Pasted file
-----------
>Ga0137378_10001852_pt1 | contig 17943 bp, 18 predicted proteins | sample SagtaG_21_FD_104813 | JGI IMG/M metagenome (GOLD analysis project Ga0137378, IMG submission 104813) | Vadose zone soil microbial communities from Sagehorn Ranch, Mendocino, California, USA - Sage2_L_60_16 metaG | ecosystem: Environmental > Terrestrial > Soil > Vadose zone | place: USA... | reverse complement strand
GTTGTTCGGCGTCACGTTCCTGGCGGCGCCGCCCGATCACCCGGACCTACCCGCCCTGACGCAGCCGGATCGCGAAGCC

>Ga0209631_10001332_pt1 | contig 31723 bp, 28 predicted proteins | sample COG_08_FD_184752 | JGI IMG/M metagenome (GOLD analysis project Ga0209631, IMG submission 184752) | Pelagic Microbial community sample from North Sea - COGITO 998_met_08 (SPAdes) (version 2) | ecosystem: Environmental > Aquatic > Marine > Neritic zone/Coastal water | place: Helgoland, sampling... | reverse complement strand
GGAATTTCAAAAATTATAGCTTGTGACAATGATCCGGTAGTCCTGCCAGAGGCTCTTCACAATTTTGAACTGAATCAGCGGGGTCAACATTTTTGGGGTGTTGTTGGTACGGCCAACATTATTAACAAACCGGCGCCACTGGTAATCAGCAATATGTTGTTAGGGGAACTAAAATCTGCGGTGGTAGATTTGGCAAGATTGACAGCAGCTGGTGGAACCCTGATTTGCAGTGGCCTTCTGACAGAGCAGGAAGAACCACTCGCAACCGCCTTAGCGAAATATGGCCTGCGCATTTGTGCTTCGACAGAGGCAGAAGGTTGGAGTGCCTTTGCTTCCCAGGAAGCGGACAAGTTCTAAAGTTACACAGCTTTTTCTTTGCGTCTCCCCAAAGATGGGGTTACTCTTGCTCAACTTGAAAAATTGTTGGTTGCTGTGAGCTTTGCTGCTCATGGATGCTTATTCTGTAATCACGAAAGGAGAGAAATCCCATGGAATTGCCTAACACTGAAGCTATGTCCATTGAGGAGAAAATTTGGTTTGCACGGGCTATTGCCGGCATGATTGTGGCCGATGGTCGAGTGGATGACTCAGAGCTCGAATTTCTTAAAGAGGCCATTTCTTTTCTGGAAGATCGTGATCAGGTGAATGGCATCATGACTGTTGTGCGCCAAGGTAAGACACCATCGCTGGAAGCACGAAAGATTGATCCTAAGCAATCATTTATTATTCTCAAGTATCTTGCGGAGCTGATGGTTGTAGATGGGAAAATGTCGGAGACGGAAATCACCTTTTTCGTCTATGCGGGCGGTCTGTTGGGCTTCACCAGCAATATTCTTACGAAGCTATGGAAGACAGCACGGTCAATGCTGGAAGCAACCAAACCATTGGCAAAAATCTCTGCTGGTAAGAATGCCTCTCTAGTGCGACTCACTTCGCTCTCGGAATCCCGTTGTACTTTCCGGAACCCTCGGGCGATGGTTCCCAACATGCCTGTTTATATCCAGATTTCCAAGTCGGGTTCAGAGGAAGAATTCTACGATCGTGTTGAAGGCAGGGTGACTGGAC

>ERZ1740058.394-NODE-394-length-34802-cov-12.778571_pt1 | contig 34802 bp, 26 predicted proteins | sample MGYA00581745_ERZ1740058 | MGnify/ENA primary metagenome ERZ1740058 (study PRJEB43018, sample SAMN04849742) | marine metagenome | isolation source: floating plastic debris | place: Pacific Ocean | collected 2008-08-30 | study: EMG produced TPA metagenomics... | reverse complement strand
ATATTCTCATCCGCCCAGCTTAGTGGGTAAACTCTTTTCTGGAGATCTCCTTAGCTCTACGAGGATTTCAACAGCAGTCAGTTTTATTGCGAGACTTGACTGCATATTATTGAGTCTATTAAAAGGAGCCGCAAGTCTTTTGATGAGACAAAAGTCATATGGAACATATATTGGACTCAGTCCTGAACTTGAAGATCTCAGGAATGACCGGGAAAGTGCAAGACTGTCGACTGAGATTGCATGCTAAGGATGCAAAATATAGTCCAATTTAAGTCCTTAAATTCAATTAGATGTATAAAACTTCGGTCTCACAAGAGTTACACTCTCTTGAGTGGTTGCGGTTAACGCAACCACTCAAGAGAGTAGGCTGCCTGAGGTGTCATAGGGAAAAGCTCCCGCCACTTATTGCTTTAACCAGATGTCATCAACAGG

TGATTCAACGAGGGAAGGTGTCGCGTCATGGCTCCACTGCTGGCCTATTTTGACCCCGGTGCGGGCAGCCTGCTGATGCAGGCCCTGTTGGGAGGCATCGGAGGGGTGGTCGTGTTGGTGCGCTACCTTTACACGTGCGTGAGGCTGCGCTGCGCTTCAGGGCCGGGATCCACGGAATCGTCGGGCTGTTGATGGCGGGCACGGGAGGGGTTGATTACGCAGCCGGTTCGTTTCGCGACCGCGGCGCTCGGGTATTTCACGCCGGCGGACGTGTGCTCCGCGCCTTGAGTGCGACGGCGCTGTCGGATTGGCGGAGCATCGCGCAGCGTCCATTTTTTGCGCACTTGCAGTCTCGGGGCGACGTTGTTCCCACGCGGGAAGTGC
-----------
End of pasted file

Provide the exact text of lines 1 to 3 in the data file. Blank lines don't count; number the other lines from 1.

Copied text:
>Ga0137378_10001852_pt1 | contig 17943 bp, 18 predicted proteins | sample SagtaG_21_FD_104813 | JGI IMG/M metagenome (GOLD analysis project Ga0137378, IMG submission 104813) | Vadose zone soil microbial communities from Sagehorn Ranch, Mendocino, California, USA - Sage2_L_60_16 metaG | ecosystem: Environmental > Terrestrial > Soil > Vadose zone | place: USA... | reverse complement strand
GTTGTTCGGCGTCACGTTCCTGGCGGCGCCGCCCGATCACCCGGACCTACCCGCCCTGACGCAGCCGGATCGCGAAGCC

>Ga0209631_10001332_pt1 | contig 31723 bp, 28 predicted proteins | sample COG_08_FD_184752 | JGI IMG/M metagenome (GOLD analysis project Ga0209631, IMG submission 184752) | Pelagic Microbial community sample from North Sea - COGITO 998_met_08 (SPAdes) (version 2) | ecosystem: Environmental > Aquatic > Marine > Neritic zone/Coastal water | place: Helgoland, sampling... | reverse complement strand